A News Health — 29 October 2014
3D Printing

Photo courtesy of Robohand

3D printing used to be science fiction. Now, it’s another option in the list of available manufacturing processes. Recently, there have been a growing number of stories where 3D printing has made it possible to develop low cost prosthetics in parts of the world where “traditional” prosthetics are almost impossible to get, and just as impossible to afford.

While all prosthetics need to be fitted to the user, the first step is having the option of receiving a device in the first place.

Traditionally prosthetic limbs and orthotics can cost anywhere from a few hundred dollars to over one hundred thousand dollars. 3D printed devices can have a material cost of well under one hundred dollars.

The drawback of 3D printed prostheses, is that they are not as durable, functional, or aesthetically pleasing as a more traditional, custom device. However, at a fraction of the cost, the availability of prosthetics is a much greater reality.

Just ask of South African Carpenter Richard van As, who lost 4 fingers in a woodworking accident in 2011. After discovering there were no affordable prosthetics that met his needs, van As began researching and building his own replacement fingers. He then contacted Ivan Owan through the internet, to help develop an inexpensive 3D printing process to create prosthetic hands. The two have now founded Robohand and have created many inexpensive prosthetic hands South African children who are missing fingers.

“The introduction of 3D printing into the world of prosthetics is amazing. It can literally help people in places and scenarios, that couldn’t previously be helped.” Says Pete Goller, of Metro Prosthetics in Maryland. “While it is not necessarily the perfect material for every need, the promise of lower cost and accessibility of prosthetic limbs, where prostheses are currently unavailable, is fantastic for the people who need them.”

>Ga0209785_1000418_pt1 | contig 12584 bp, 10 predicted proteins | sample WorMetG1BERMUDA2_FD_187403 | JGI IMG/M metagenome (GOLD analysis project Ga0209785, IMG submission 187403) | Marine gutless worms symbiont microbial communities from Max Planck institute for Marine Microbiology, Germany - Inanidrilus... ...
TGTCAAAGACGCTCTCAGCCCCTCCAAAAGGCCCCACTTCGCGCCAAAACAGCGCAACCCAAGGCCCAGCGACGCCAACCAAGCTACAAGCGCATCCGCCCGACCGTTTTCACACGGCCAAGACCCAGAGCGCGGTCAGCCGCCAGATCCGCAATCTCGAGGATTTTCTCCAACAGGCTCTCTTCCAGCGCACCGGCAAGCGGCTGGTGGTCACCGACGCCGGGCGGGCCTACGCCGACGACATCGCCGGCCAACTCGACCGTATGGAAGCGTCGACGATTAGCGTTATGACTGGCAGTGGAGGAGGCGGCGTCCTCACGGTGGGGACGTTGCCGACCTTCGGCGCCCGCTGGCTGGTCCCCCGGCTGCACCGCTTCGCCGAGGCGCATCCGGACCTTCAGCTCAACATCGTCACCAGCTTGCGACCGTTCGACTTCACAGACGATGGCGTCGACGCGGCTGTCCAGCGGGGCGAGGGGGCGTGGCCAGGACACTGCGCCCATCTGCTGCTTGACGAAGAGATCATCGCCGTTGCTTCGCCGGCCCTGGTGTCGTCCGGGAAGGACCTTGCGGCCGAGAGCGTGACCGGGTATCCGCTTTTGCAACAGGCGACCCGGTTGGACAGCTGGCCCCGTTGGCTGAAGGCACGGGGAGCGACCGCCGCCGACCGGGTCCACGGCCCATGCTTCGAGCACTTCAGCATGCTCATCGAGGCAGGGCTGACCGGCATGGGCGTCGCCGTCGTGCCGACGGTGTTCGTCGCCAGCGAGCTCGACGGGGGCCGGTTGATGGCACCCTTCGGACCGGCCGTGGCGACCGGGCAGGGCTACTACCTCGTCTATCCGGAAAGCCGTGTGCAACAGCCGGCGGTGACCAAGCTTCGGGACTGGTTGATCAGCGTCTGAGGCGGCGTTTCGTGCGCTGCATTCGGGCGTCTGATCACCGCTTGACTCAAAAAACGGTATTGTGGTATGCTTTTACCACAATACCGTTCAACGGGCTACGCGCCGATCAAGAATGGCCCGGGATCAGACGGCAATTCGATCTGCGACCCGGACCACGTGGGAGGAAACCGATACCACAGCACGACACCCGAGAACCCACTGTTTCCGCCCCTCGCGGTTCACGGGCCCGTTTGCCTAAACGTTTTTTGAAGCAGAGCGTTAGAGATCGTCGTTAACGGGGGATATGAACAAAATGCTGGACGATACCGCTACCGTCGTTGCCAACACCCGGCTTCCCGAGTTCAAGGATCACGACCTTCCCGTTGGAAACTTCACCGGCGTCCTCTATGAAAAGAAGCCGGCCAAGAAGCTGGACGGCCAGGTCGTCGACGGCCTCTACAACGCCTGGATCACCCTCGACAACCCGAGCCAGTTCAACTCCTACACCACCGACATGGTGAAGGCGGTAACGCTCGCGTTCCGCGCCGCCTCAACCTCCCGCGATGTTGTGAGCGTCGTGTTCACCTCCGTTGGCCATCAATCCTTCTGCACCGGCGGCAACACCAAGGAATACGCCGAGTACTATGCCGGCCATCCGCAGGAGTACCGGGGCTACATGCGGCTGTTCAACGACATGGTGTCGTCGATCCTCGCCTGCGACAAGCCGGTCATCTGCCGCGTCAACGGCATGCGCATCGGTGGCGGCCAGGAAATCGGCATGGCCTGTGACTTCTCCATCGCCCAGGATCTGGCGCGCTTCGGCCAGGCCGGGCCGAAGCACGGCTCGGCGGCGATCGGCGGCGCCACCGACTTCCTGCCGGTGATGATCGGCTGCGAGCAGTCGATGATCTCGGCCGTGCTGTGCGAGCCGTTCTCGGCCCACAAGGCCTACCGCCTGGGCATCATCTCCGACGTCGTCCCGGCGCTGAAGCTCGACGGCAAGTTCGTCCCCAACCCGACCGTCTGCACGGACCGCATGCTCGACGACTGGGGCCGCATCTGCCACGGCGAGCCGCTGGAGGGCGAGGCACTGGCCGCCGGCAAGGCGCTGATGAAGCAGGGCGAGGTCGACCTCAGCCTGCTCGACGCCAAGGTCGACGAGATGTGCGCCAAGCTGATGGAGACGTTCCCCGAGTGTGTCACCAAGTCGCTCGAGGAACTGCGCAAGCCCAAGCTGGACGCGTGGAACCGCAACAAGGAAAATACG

DSC_5266However, that is only part of the solution. Goller explains, “Once a prosthetic has been created, the final part of the equation is, and always will be, to make sure the prosthetic fits the individual.”

“It’s important to make sure that a person’s prosthesis fits, and works well with their lifestyle. However, it’s also important to make sure that the device fits and works properly for them over time. We call this continuity of care, and it’s very important for a person’s quality of life when using prosthetic or orthotic devices” says Goller.

“As a person’s body and lifestyle change, the fit of the device will change, as well as their needs from the device. The prosthetic you need today, may not be the prosthetic you need in 5 years – certainly the fit will have changed. This is why a relationship between a person and their prosthetist is so important.”

Click here to visit Robohand’s site.

Click here to visit Metro Prosthetics’ site.


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Geoff Sims

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